In 2012, it was decided to go back to the building and do an open area excavation in order to increase understanding. This revealed that the main structure was a large courtyard building measuring around 30m x 30m, and interpreted as a ‘mansio’, a kind of official inn to host visitors to the settlement. Surprisingly, there were 2 bathhouses associated with this large building but it wasn’t until all the finds and plans had been analysed during post excavation that up to 8 phases of modification and re-use were identified in these buildings. Highlights of this excavation included a well preserved hypocaust with 3 intact Roman stone arches, a candelabrum (Roman lamp stand), a skeleton (the body in the bath house!) and a circular Laconium (steam room).
Following another block of geophysical survey in winter 2012/13, the 2013 evaluation focussed on an open area excavation in the area of the eastern settlement. The geophysics showed the road heading east towards Carlisle and some possible buildings and strip plots alongside. The main excavation in summer 2013 uncovered a Roman strip house fronting onto the road coming into the settlement from the east. This was an important addition to the overall knowledge. One of the key finds was a small figurine of Venus (minus head and feet).

Recent work

The 2014 season saw further survey to the west side of Papcastle alongside the known route of the Roman road to Maryport. The results showed a track leading to a D shaped enclosure, and it was decided to target this for evaluation. The ditches of the enclosure and a few pieces of pottery were found, showing there had been some Roman activity in the 3rd Century in this area.
It was thought fitting to finish in the Broomlands field where the project first started, and it proved to be an exciting dig, though interpretation of the features was sometimes tricky. There were no solid buildings or walls in the main excavation area but many burnt deposits, ditches, pits and postholes. The site appears to be ritual in nature, with an abundance of decoratively carved stone, altar fragments and inscriptions recovered. The votive artefacts include a copper alloy small axe, deer and boar as well as two small oil lamps. Perhaps the star find is the relief carving of a genius loci, the spirit of the place, symbolising fertility. The deity holds the cornucopia in his left arm with the outstretched right hand probably pouring a libation (liquid offering) from a patera (libation bowl) onto an altar. The carving is quite Celtic in appearance and unusual in that he is naked. It is a fantastic link to the past and a real credit to the volunteers whose hard work and commitment brought such an iconic piece of history to light.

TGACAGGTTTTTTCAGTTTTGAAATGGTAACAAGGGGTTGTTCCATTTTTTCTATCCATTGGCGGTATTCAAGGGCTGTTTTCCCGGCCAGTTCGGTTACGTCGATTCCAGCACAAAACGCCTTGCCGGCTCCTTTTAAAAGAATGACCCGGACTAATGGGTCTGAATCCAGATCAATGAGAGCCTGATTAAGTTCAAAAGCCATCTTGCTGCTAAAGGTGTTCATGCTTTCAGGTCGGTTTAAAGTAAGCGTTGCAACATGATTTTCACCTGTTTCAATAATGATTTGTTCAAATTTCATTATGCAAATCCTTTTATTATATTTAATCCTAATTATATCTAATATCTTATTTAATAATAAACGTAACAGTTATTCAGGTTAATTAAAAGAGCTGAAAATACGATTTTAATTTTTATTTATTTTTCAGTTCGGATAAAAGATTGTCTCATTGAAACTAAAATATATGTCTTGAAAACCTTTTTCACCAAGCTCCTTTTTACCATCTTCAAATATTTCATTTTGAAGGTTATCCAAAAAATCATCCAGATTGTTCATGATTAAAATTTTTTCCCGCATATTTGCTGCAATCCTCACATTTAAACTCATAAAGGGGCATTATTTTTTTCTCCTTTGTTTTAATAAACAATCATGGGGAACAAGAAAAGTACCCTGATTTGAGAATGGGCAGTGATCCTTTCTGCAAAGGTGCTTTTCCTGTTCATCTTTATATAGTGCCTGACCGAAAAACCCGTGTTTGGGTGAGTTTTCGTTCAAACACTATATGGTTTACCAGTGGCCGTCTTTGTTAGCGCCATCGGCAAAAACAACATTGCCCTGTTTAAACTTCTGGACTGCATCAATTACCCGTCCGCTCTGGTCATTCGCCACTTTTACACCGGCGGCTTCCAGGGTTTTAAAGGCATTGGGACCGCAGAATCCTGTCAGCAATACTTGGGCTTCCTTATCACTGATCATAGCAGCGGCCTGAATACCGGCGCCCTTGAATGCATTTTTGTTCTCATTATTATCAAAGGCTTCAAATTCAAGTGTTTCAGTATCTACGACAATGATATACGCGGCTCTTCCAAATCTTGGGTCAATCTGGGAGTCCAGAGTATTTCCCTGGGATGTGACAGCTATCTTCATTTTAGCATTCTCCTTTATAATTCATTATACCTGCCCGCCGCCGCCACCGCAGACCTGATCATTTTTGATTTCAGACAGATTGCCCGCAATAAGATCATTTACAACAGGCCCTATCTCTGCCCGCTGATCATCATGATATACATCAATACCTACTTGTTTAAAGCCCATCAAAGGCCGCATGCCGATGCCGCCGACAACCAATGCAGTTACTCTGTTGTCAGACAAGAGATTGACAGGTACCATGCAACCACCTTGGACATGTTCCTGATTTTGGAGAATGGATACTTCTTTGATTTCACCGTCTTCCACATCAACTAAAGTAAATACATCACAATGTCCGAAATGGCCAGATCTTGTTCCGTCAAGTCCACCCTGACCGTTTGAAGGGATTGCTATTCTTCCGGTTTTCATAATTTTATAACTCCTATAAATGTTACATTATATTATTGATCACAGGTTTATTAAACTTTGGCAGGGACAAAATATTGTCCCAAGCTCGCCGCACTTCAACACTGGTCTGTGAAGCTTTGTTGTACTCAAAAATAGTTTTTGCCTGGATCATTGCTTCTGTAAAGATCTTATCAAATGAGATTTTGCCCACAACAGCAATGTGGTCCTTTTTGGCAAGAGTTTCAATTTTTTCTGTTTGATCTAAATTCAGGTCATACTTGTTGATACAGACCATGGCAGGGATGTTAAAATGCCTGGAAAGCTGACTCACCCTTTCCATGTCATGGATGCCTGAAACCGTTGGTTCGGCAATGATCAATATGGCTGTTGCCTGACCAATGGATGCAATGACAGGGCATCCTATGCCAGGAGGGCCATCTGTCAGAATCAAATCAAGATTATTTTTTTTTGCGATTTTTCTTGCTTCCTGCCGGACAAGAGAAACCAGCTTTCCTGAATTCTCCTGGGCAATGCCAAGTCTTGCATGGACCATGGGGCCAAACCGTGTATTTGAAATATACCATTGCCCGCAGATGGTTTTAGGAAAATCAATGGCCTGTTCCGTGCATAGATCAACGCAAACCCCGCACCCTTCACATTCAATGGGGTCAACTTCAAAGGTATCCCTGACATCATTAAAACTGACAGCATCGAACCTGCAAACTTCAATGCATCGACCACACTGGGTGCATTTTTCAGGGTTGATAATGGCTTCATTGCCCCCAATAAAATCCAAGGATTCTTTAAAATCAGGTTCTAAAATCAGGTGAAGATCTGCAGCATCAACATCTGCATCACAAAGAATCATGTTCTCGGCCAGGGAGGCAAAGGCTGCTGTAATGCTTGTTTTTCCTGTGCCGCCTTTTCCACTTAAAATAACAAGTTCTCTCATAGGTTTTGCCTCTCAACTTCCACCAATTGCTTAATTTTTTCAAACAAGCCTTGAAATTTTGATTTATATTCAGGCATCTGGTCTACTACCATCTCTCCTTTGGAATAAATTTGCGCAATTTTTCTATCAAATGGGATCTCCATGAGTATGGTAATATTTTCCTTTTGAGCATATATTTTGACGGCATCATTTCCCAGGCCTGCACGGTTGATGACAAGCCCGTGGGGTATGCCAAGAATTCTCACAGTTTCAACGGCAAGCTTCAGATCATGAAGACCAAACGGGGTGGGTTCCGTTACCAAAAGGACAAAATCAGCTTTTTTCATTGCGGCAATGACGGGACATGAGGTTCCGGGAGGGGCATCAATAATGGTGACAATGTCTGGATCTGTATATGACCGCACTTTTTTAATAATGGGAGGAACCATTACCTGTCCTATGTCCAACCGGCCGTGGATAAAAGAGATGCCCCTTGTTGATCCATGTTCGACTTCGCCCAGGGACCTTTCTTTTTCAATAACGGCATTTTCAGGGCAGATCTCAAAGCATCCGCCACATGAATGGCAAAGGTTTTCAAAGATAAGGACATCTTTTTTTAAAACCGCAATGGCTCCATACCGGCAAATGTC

The excavation team also hosted a group under the “Engaging Volunteers in European Heritage Discovery” project which is funded by the EU Culture 2007 programme. The group were made up of people from Germany Iceland, Romania, Slovakia and Turkey and they joined the volunteers for a week on site.

Remains of a bridge

It was also exciting to find the remains of a bridge; a key component in recreating and understanding the historic landscape. Associated with the abutment, two fragments of inscription (probably funerary though they have not yet been assessed) were unearthed. Also discovered at the bridge were two altar fragments, one of which was used as the corner of the foundation, two carved heads from statues and the base of a third statue in the rubble of the pier. The abundance of worked stone reused as rubble in the bridge construction suggests that it may be quite late in the Roman period and perhaps even post-Roman?
Towards the end of the excavation, significant rainfall led to the river rising and left the bridge trench something of a challenge to excavate. However, after a few trial runs with pumps and sandbags the water subsided sufficiently in order to cut samples of the two in-situ timbers forming the base of the pier, record the main features and backfill the trench immediately in a relatively dry state. The base timber of the structure does have sapwood and there are high hopes for a good dendro date for the felling of this tree.

Source: Past Horizons: http://www.pasthorizonspr.com/index.php/archives/11/2014/discovering-derventio-beyond-the-fort